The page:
Monday, August 09, 2010

Sounds Like a Good Opportunity for Someone

I saw this ad on Craigslist recently.
Date: 2010-08-02, 7:06PM PDT

Apprentice wanted @ Randy’s Cycle Service (Everett)

Love motorcycles? Want to learn how to repair them, but don’t have the money for schooling? Well, we have the answer. Randy’s Cycle Service at 35th & Rucker in downtown Everett has been in the business of motorcycle repair and service since 1985 and has helped 5 different young men over the past 12 years prepare themselves for entry level positions at motorcycle dealerships. Without paying tuition, these young men learned the basics of motorcycle repair and service.

If this is something that might interest you, and you have 3 or 4 hours each day to devote to learning the exciting field of motorcycle repair and service, then give us a phone call. Our number is (425) 339-5592 and we’ll be glad to sit down and talk with you and see if this is something that would work for you and for us. We’re open Monday through Friday from 12 to 6.

I saw some young guy with a broom out in front of the place today so I think the apprentice may have already been chosen.

Randy's Cycle Service is a very small independent motorcycle repair shop that's been around for 25 years. I drive by there on my way to and from work and over the years I've seen a wide variety of motorcycles outside his little shop.

I don't know what motorcycle mechanics at dealerships are paid, but the labor rate for motorcycle work in this area is around 80 to 100 dollars an hour. If a person could work out of their garage you could probably do okay if you had the aptitude, desire and some source of income that would give you time to build up a customer base and purchase the necessary tools/equipment.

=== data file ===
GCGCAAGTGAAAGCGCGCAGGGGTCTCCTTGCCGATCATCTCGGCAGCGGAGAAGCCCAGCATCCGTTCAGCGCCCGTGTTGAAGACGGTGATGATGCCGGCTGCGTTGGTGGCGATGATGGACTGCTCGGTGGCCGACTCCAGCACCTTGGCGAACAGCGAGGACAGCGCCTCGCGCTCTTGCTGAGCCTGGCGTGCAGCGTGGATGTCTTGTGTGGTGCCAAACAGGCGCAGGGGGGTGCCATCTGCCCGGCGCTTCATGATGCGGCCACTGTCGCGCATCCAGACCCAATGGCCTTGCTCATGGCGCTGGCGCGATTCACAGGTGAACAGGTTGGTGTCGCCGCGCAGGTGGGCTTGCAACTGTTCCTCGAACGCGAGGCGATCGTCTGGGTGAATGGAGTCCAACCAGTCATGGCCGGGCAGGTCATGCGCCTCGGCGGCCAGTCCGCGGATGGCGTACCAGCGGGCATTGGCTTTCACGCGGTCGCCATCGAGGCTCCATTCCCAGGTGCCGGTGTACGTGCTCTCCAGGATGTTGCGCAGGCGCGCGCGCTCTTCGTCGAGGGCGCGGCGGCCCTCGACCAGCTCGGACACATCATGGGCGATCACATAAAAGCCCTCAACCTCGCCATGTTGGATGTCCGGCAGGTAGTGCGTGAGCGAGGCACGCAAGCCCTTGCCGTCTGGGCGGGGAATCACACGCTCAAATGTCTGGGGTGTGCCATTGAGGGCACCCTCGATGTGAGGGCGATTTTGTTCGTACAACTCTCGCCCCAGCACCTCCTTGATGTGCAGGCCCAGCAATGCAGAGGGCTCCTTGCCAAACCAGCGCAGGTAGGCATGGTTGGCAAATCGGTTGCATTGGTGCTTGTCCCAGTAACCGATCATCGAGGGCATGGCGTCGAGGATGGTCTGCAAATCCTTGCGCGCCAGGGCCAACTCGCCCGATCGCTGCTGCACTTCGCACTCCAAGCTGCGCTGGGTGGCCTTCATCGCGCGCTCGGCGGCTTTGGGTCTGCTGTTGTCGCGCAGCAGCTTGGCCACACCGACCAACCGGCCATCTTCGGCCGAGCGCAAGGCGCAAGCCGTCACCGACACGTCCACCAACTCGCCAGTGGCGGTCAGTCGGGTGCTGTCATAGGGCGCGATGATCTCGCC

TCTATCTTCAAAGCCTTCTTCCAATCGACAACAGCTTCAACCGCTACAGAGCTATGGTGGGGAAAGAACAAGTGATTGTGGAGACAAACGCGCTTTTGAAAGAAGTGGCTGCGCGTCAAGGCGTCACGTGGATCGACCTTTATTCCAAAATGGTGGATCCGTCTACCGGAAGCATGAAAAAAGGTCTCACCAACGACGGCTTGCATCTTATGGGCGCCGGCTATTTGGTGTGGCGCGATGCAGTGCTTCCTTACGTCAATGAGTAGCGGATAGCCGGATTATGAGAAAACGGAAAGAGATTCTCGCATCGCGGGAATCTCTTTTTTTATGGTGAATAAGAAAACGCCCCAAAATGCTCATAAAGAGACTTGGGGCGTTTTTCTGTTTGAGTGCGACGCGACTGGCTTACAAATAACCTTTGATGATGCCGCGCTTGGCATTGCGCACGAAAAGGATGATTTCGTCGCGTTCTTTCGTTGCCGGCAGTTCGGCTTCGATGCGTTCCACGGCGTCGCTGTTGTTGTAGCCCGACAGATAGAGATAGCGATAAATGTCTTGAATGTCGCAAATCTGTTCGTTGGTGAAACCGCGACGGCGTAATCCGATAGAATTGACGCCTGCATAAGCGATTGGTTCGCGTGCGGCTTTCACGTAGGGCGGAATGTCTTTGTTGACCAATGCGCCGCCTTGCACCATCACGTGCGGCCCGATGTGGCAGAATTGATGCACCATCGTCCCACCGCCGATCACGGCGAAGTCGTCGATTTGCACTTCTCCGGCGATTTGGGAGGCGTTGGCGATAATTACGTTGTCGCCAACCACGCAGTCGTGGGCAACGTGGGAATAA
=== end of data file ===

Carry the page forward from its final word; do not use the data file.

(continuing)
I imagine there are other independent motorcycle shops that would be willing to take on an apprentice. It really seems like a lot better way to learn about maintaining and fixing motorcycles than going to a school to me. It's free and you could learn what you need to know rather than sitting through classes at a school that may or may not have any practical value.

Tuition at the Motorcycle Mechanic Institute (MMI) that advertises on TV can be 25 to 30 grand. Those ads are expensive you know.


This is a YouTube video from Randy's Cycle Service where he's working on a 1960 something C200 Honda 90. Some really practical information here about fixing a stripped thread on the kick-starter, replacing the points and setting the timing. I'm not sure what all the noise is at the beginning of the video but it goes away after awhile.